Safe Ice Fishing Tips

Ice fishing is a fun activity even the family can enjoy. But ice fishing requires preparation and knowledge to enjoy the sport safely. Here are some safe ice fishing tips.

Ice covered lake, is it safe?

Ice covered lake, is it safe?

Things to Consider

Ice conditions vary from lake to lake. Find a good local source that is knowledgeable about ice conditions on the lake you want to fish on. A local bait shop or fishing guide are examples. You want advice based on very recent experience on the lake.

You can’t always tell the strength of ice simply by its look, its thickness, the temperature or whether or not it is covered with snow. Clear ice that has a bluish tint is the strongest. Ice formed by melted and refrozen snow appears milky, and is porous and weak.

Ice covered by snow always should be presumed unsafe. Snow acts like an insulating blanket and slows the freezing process. Ice under the snow may be thinner and weaker. A snowfall also can warm up and melt existing ice.

If there is slush on the ice, stay off. Slush ice is only about half as strong as clear ice and indicates the ice is no longer freezing from the bottom. Be especially cautious where air temperatures have fluctuated. A warm spell may take several days to weaken the ice; however, when temperatures vary widely, causing the ice to thaw during the day and refreeze at night, the result is a weak, spongy or honeycombed ice that is unsafe.

There are inch-thickness guides and recommendations used by many anglers to determine ice safety. It isn’t a safety guaranty to go by those guides. A minimum of four inches of clear ice is required to support an average person’s weight on the ice, but since ice seldom forms at a uniform rate across the whole lake it is important to check ice thickness with a spud and ruler every few steps. The Michigan DNR does not recommend taking a car or truck out onto the ice at any time. We can’t safely recommend doing that either considering that ice rarely forms uniformly anywhere.

Things like current and springs can affect ice uniformity causing weak spots or open areas in any body of water. Your local sources may be able to tell you about such areas if they exist on the lake you plan to fish. Always assume such areas might exist and check unknown ice thickness as you move.

Also beware of items such as reeds, weeds, brush or other objects sticking through the ice. Some items gather heat or break up the ice uniformity creating weaker ice.

On the Ice

Before you venture on the ice, tell a responsible adult where you are going and what time to expect you back. Relaying your plan can help save your life if something does happen to you on the ice. Purchase a pair of ice picks or ice claws, which are available at most sporting goods stores. Keep them around your neck or in your top front pockets where you can get at them quick and easy. Also, take a cell phone for emergency use.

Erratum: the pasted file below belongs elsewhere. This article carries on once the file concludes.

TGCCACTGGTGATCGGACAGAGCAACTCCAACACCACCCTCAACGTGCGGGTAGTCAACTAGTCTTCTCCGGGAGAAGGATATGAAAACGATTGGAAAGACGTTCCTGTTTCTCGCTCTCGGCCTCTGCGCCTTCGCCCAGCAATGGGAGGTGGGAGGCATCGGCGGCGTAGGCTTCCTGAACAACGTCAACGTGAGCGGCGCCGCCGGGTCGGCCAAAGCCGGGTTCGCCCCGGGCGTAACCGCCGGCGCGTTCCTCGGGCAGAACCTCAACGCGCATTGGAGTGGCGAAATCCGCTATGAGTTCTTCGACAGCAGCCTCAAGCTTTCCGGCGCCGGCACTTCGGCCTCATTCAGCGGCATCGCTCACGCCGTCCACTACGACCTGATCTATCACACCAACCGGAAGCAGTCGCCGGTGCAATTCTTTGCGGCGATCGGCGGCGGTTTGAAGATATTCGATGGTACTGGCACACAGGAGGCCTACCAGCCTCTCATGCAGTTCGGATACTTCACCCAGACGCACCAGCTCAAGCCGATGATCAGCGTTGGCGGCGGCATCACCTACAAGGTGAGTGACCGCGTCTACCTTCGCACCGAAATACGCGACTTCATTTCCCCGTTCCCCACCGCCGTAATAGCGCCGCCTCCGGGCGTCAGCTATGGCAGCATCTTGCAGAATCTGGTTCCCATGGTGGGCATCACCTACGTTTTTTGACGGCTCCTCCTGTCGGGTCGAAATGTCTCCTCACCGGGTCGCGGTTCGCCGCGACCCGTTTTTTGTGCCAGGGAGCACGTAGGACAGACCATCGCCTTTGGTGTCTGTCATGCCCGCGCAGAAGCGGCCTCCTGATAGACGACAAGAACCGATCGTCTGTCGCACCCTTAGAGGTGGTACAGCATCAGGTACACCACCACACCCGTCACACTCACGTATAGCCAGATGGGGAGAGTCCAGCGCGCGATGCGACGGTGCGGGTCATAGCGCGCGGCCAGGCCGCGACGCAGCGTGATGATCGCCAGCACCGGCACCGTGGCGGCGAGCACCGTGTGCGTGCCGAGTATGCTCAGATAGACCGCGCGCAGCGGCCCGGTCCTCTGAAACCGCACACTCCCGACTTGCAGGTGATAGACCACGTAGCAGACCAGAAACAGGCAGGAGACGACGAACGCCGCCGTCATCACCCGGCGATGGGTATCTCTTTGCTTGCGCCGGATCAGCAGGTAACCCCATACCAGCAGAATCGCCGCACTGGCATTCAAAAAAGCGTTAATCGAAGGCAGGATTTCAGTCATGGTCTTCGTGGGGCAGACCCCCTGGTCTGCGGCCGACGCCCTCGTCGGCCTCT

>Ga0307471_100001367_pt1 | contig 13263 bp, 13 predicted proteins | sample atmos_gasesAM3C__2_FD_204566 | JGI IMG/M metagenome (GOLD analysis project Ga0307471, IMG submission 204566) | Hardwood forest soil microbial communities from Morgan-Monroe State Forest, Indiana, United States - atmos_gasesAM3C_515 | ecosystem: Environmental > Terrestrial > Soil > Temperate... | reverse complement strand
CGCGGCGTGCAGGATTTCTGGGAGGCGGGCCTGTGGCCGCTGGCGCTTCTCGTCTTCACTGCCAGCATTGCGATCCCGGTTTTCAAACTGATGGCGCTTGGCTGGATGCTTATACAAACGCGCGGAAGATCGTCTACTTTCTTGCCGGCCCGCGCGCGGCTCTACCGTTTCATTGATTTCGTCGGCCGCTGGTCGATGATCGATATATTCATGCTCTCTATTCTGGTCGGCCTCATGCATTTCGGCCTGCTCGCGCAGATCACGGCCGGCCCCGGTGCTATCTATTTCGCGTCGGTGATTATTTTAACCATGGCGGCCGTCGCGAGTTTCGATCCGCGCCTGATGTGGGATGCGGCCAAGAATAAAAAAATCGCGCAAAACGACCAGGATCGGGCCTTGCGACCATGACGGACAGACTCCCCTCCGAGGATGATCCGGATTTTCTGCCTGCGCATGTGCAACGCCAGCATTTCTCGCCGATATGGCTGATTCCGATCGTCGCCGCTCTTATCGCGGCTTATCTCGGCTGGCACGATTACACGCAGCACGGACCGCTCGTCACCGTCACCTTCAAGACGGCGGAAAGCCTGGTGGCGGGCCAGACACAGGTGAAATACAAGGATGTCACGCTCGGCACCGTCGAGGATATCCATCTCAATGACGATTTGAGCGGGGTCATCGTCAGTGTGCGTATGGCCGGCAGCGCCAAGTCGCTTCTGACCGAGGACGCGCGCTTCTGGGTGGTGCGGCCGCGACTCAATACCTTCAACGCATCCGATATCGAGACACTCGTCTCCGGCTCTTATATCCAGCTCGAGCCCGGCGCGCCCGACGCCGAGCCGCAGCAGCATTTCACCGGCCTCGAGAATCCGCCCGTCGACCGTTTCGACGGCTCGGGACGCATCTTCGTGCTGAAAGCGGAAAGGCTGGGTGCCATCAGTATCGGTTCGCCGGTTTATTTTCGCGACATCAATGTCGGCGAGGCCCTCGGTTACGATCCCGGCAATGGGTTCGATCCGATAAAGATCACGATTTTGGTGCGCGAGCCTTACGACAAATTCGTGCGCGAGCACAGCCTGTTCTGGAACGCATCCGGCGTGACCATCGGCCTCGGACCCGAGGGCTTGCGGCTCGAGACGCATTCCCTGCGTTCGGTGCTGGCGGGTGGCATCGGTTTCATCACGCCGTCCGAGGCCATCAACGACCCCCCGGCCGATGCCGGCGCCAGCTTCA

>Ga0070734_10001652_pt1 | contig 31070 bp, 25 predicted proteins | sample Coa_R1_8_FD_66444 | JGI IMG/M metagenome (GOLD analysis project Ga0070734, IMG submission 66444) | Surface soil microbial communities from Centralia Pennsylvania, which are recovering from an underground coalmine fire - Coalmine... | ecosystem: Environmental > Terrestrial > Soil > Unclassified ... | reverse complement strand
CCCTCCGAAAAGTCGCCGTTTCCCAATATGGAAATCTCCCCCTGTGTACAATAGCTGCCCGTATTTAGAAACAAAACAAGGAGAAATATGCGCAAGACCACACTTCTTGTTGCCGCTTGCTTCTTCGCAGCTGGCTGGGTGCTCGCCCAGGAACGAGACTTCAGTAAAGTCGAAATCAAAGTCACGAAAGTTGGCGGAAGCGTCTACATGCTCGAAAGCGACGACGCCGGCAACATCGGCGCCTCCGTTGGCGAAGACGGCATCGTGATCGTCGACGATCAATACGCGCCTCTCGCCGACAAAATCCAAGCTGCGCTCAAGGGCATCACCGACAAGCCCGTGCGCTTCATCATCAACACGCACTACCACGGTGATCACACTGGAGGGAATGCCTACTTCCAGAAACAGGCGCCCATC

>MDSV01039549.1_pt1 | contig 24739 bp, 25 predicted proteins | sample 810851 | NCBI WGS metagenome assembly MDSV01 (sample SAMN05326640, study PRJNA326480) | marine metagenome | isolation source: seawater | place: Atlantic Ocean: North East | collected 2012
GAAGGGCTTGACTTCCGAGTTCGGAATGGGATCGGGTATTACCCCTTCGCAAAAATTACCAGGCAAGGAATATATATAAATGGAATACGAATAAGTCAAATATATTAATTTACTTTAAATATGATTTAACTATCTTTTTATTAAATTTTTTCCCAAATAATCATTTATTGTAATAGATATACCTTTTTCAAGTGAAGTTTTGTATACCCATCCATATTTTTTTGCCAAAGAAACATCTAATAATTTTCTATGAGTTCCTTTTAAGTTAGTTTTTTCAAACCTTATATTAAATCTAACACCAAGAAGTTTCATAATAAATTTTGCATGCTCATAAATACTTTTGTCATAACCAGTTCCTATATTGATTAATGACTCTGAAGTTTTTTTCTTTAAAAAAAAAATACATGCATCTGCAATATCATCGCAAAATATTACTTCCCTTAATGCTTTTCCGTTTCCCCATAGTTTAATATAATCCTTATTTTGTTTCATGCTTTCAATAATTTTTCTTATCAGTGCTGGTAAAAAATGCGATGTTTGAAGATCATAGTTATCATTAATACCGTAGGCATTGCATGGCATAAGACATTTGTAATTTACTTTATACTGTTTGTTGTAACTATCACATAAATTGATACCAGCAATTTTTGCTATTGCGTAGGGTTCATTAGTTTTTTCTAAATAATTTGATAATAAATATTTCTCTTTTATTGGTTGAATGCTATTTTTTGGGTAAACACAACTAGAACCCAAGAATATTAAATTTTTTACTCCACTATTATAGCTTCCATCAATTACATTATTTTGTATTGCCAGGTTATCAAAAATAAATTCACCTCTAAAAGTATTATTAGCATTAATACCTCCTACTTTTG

If you are walking out onto a lake with a group, avoid crossing ice in a single file. If you are with a group, avoid standing close together in a spot. Spread out.

Look for large cracks or depressions in the ice and avoid those areas. Test ice thickness with an ice spud before you settle on a spot.

Wear a life jacket and bright colored clothing. Remember ice does not form with uniform thickness on any body of water. Underwater springs and currents can wear thin spots on the ice.

If You Fall Through

Try to remain calm. Don’t remove your winter clothing. Heavy clothes won’t drag you down, but instead can trap air to provide warmth and flotation. This is especially true with a snowmobile suit.

Turn in the water toward the direction you came from – that is probably the strongest ice. If you have them, dig the points of the ice picks into the ice and, while vigorously kicking your feet, pull yourself onto the surface by sliding forward on the ice.

Roll away from the area of weak ice. Rolling on the ice will distribute your weight to help avoid breaking through again. Get to shelter, heat, dry clothing and warm, non-alcoholic and non-caffeinated drinks.

Call 911 and seek medical attention if you feel disoriented, have uncontrollable shivering, or any other ill effects that may be symptoms of hypothermia – the life-threatening drop in the body’s core temperature.

Filed Under: FeaturedIce Fishing Tips


About the Author: Dan Kimmel is an avid angler, outdoor photographer and outdoor writer who becomes a computer guy in his downtime running web sites like this one, and among others.

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